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Previous article in this series: March 15, 2015, p. 280. It was in the year 1928 that the Protestant Reformed Churches began to advance toward establishing a “Classical Mission Committee” in order to do the work of missions in this small denomination. In the three previous years, organization of churches was not regulated by the classis (combined consistories), but was left, for the most part, in the capable hands of Rev. H. Hoeksema. By the instigation of Fuller Ave. (First PRC of Grand Rapids), a motion was approved by classis to “work toward performing home mission work,” and to “appoint...

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Three faithful ministers of the gospel banded together, forsaken and alone. We can only imagine what the Reverends Herman Hoeksema, Henry Danhof, and George Ophoff felt when the decisions made by Classis Grand Rapids East of the Christian Reformed Church (December 12, 1924) and Classis Grand Rapids West CRC ( January 22, 1925) stripped them of office in the Christian Reformed Church. Out of 247 ministers in the Christian Reformed denomination,1 only these three men with the majority of their elders and congregations had boldly maintained the truth of sovereign, particular grace over against the error of common grace. One...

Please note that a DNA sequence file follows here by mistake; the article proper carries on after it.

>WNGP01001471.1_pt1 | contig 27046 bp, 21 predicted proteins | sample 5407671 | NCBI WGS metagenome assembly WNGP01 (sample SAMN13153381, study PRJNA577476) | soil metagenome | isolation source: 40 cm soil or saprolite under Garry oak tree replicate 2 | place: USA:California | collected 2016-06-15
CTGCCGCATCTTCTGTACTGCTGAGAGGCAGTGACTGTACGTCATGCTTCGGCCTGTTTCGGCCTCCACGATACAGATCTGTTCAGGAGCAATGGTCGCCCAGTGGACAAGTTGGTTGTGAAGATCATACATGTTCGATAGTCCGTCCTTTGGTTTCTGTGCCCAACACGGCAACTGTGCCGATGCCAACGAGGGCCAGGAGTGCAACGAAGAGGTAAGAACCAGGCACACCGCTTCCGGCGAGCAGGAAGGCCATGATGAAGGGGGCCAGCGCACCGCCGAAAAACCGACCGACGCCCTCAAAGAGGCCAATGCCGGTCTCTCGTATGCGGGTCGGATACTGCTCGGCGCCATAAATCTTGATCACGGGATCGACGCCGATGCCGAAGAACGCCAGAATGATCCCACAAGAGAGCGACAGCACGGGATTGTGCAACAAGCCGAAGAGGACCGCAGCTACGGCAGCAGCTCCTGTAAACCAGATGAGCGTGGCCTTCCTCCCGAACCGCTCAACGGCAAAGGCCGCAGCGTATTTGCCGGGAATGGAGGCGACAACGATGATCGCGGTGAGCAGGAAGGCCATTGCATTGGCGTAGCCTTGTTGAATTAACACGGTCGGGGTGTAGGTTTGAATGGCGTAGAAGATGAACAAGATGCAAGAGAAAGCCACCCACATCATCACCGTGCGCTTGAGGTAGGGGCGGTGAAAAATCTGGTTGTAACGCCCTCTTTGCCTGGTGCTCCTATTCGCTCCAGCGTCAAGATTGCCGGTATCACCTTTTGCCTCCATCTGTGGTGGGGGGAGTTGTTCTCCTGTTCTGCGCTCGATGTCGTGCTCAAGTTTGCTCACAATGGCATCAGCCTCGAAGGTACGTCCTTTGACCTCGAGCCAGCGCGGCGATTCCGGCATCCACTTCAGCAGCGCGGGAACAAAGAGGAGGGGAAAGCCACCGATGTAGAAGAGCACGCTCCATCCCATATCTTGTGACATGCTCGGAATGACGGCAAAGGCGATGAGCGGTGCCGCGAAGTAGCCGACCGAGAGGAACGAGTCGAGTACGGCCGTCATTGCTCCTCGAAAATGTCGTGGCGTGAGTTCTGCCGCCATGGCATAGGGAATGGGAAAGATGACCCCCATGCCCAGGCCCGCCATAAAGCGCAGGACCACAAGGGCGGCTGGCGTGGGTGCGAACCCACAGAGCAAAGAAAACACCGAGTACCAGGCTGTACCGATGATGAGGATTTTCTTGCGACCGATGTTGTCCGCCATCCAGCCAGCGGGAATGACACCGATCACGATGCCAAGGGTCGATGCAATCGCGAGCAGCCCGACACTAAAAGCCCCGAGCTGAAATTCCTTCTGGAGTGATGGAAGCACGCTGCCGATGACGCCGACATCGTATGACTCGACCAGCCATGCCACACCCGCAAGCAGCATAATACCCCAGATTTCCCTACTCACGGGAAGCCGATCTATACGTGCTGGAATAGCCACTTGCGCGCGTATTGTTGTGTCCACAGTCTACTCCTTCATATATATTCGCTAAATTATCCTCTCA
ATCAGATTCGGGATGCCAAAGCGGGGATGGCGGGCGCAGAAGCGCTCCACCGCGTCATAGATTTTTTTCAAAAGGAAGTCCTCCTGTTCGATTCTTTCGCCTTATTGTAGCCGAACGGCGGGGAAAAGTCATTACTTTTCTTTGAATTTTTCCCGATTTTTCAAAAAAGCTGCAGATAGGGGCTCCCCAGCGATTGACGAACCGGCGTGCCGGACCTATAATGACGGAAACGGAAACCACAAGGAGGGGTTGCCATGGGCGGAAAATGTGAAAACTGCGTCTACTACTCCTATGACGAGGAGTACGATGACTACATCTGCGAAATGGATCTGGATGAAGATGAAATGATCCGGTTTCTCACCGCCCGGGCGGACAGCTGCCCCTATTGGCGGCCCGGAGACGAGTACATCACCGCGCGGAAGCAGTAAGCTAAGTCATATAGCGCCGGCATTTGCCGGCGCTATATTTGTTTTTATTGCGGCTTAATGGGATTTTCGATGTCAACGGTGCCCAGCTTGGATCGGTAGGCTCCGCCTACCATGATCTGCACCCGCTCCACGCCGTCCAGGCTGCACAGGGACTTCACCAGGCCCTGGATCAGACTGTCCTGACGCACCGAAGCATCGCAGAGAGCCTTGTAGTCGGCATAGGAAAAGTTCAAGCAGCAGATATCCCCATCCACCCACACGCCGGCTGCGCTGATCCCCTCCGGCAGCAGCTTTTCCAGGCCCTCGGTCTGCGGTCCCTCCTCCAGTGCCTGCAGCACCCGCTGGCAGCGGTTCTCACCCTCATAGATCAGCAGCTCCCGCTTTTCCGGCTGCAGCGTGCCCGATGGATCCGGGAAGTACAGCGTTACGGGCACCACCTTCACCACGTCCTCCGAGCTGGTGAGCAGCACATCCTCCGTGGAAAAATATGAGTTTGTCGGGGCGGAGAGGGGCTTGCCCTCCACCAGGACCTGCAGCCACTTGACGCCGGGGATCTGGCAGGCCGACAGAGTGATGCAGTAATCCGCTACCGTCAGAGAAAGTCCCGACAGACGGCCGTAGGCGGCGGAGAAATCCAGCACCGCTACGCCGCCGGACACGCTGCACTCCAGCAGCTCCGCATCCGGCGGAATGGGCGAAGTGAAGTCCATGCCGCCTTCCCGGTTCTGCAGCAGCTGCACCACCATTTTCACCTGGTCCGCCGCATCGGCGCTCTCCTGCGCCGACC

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Good families do not just happen. Many young men and women enter a rela­tionship and even marriage with­out ever giving that a thought. They have these romantic, fairy­tale expectations that they will sim­ply, without any effort, fall in love, marry, have a few children, and live happily ever after. They think that no matter whom they marry or what they do in dating and in marriage, life will somehow work out for the better and they will settle into a routine of happiness and bliss. Many find out later that this is not so! Good families do not just happen....

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Previous article in this series: March 15, 2014, p. 278. The Form for the Ordination of Missionaries in the Protestant Reformed Churches is employed to ordain missionaries to be sent either to the heathen or to the dispersed. A mission work directed “to the heathen” has become synonymous with foreign mission work. A missionary sent “to the dispersed” labors in our own country or other Christianized lands. From the Form it is clear what is meant by those who are dispersed. They are the scattered (dispersed) sheep of Christ’s pasture. These sheep had ancestors that were faithful members of the...

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Previous article in this series: March 1, 2014, p. 256. In this article we continue to examine one of the paragraphs of the preamble to the constitution of the Domestic Mission Committee of the Protestant Reformed Churches. That paragraph reads: We believe that this missionary activity includes the work of church extension and church reformation, as well as the task of carrying out the Gospel to the unchurched and heathen. However, we are convinced that our present duty lies primarily in the field of church extension and church reformation (1942 Acts of Synod, p. 26). In our last two articles...